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Archive for the ‘The Mynabirds’ Category

SOUNDTRACK: THE MYNABIRDS-Tiny Desk Concert #670 (November 10, 2017).

I thought the name The Mynabirds sounded familiar.  Turns out they performed Tiny Desk Concert #64 (by my count).

Bob Boilen says he

first met Laura Burhenn ten years ago for a songwriting project she did with John Davis, her then bandmate in the duo Georgie James, here at NPR called Project Song. [which I plan to write about at some point].  Her current band, The Mynabirds, are Tiny Desk alum, Laura having played her first Tiny Desk Concert in the spring of 2010.  I’m not one to repeat artists at the Tiny Desk. I’m more into discovering and challenging new bands to play in this intimate and awkward setting. But this project was so different and Laura had ideas about how to make it even more special from what she’d done back in 2010, so I couldn’t resist.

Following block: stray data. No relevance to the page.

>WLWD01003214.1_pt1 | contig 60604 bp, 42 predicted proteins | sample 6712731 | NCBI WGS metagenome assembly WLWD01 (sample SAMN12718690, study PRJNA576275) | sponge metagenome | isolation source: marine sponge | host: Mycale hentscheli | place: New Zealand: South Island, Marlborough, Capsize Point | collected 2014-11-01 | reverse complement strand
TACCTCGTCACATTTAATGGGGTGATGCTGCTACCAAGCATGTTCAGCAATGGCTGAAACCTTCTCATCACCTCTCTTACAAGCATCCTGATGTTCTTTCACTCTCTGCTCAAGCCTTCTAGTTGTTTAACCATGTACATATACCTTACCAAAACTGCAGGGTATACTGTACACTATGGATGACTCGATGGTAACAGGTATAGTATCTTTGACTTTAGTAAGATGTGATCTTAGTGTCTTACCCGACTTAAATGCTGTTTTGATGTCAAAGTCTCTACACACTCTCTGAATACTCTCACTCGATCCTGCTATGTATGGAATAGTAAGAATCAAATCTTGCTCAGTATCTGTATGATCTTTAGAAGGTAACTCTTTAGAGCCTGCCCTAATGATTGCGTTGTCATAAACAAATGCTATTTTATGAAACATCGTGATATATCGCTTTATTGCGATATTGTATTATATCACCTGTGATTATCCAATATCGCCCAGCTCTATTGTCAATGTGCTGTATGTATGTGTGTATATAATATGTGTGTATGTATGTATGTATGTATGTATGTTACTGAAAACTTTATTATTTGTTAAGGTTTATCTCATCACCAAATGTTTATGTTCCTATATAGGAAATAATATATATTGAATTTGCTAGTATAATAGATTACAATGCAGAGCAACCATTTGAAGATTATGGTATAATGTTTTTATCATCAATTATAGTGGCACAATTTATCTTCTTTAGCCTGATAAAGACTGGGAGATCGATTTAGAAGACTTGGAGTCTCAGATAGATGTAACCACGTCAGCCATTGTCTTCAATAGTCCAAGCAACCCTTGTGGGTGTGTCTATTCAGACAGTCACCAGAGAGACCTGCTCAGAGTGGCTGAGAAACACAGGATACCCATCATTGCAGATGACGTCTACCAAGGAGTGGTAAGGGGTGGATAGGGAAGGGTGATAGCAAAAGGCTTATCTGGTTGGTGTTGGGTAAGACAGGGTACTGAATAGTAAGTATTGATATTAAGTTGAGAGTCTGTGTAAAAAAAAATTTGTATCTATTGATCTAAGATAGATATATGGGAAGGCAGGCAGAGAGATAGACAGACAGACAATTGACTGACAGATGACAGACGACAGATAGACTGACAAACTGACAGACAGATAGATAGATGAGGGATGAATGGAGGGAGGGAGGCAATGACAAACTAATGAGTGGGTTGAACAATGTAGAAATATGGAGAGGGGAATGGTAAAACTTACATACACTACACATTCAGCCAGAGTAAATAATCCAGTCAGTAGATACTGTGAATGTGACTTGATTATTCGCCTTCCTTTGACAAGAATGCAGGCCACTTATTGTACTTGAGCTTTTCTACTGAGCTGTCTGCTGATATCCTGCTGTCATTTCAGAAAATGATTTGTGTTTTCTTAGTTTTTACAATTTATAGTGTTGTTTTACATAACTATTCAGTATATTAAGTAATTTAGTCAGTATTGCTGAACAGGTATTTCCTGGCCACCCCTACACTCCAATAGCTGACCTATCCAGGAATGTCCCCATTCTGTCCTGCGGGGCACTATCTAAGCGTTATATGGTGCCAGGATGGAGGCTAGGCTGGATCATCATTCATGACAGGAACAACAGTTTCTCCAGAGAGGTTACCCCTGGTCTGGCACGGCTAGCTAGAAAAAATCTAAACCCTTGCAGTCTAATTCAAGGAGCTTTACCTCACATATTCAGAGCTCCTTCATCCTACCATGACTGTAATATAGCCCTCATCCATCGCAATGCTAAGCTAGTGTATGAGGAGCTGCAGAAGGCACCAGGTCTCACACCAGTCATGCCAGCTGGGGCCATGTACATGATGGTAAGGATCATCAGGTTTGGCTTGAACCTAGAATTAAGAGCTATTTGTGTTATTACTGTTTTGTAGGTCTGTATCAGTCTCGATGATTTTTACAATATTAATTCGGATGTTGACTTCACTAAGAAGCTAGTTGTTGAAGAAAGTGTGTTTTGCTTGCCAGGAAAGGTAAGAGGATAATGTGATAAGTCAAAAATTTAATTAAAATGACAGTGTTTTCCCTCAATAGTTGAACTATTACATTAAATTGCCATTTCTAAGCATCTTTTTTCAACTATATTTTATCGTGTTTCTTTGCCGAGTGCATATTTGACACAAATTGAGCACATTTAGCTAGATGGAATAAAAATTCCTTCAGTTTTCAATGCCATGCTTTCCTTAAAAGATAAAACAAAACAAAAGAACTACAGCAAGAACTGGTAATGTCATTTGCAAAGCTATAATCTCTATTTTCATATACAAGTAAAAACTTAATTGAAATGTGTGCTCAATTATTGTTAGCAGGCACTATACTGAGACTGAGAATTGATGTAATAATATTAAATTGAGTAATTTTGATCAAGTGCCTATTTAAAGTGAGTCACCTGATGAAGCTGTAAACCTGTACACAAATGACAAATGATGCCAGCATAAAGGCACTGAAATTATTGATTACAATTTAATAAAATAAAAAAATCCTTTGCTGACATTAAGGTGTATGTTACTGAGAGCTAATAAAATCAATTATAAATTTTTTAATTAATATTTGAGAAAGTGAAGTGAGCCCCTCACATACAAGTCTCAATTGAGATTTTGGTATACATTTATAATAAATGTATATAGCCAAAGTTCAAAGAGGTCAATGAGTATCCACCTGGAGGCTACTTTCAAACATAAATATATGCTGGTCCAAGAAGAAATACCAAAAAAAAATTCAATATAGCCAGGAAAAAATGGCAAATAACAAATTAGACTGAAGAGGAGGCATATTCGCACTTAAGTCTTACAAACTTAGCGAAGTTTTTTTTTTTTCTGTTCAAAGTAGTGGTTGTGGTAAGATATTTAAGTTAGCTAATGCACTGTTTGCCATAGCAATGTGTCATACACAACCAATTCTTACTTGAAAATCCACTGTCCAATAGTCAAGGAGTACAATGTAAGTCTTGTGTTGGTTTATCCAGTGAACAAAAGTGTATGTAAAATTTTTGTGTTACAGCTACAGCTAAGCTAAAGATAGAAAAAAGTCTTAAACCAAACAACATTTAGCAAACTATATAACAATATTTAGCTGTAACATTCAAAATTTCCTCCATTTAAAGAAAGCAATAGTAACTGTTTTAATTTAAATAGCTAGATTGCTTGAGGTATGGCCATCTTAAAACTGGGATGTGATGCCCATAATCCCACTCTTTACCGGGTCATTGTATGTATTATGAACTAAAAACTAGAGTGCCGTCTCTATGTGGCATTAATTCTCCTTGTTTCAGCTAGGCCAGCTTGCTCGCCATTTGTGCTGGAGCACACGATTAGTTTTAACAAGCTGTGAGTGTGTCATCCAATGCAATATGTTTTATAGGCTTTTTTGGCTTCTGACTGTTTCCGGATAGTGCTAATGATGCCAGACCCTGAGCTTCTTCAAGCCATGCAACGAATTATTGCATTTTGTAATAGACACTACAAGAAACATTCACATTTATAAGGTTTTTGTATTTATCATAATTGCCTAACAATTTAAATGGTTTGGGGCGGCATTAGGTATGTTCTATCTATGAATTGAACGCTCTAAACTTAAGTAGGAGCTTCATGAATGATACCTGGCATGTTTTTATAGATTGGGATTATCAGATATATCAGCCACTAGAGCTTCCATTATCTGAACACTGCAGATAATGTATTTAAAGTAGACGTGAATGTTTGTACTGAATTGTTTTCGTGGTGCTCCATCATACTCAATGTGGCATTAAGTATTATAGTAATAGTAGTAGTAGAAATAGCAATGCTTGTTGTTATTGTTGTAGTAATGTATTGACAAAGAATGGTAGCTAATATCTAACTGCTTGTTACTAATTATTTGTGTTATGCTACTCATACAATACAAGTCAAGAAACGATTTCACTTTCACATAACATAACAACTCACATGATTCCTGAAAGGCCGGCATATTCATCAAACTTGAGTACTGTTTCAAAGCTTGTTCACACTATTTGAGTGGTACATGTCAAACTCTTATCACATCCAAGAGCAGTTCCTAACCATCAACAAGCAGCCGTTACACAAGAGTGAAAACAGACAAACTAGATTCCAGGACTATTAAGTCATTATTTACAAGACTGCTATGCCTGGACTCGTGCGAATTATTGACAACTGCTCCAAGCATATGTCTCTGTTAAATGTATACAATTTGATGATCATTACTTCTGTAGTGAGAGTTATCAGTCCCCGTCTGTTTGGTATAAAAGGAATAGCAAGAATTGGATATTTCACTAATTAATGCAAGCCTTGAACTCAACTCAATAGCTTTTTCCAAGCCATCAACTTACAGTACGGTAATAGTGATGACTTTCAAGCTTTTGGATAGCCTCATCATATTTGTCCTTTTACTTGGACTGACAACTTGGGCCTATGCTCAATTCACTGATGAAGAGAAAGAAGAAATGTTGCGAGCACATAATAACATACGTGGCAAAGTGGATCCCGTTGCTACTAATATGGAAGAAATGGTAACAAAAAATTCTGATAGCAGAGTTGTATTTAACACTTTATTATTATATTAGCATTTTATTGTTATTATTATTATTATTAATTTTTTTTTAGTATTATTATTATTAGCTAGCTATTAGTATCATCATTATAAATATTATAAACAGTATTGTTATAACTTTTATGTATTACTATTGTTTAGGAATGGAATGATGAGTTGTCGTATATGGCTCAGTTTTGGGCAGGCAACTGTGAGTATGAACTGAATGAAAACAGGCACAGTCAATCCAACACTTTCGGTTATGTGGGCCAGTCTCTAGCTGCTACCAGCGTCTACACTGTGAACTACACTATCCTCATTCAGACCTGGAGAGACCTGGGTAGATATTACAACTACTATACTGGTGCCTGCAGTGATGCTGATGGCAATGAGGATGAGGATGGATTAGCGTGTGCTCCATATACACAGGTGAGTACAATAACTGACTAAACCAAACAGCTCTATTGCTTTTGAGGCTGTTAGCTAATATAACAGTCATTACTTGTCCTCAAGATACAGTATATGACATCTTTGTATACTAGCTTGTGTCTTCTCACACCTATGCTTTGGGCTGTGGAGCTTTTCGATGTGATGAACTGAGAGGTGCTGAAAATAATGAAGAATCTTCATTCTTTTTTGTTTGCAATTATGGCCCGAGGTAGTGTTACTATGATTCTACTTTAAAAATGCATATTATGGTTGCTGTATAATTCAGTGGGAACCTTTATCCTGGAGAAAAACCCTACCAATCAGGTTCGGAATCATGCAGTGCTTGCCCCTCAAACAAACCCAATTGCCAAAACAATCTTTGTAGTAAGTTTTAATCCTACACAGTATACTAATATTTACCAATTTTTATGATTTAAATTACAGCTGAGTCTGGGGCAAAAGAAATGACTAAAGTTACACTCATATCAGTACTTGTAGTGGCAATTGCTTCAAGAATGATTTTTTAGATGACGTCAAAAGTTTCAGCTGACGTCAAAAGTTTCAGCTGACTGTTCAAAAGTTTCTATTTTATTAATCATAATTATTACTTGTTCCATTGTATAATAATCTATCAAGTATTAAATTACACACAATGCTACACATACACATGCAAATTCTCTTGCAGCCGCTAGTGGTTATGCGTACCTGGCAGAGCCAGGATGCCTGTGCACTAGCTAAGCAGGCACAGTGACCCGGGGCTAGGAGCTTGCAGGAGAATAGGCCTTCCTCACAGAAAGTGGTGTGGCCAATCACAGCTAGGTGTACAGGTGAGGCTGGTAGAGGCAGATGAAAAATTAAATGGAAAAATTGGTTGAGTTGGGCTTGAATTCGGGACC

2016 was a tough year … the elections and subsequent inauguration, which were devastating to many. But what transpired next for anyone dismayed by those events was inspiring: The Women’s March united many who were in despair, while giving purpose and focus to what for them was an unthinkable outcome in the election of Donald Trump.

Then came the songs – nine new ones Laura Burhenn wrote with Patrick Damphier, inspired by the many marches around the country, listening to the news, seeing social media, talking to friends and taking it all in. The result is The Mynabirds’ politically charged 2017 album Be Here Now.

The band sings four songs.  “Golden Age” features Laura on keys with a backing band of cello (Alexia Kauffman), guitar (Emily Moore) and bass guitar (Damphier). This song is full of lamentations and her husky voice works quite well with it.  She speaks of dead musicians, and political horrors.  The solo in the middle is interesting for it being deliberately jarring and somewhat out of tune.  Lyrically the song is pretty outstanding

Tell me, where are our heroes
Are they stuck at the wall?
Cause we got some real villains to stop
Before they kill us all

I see what you’re doing
With the Jews and the Muslims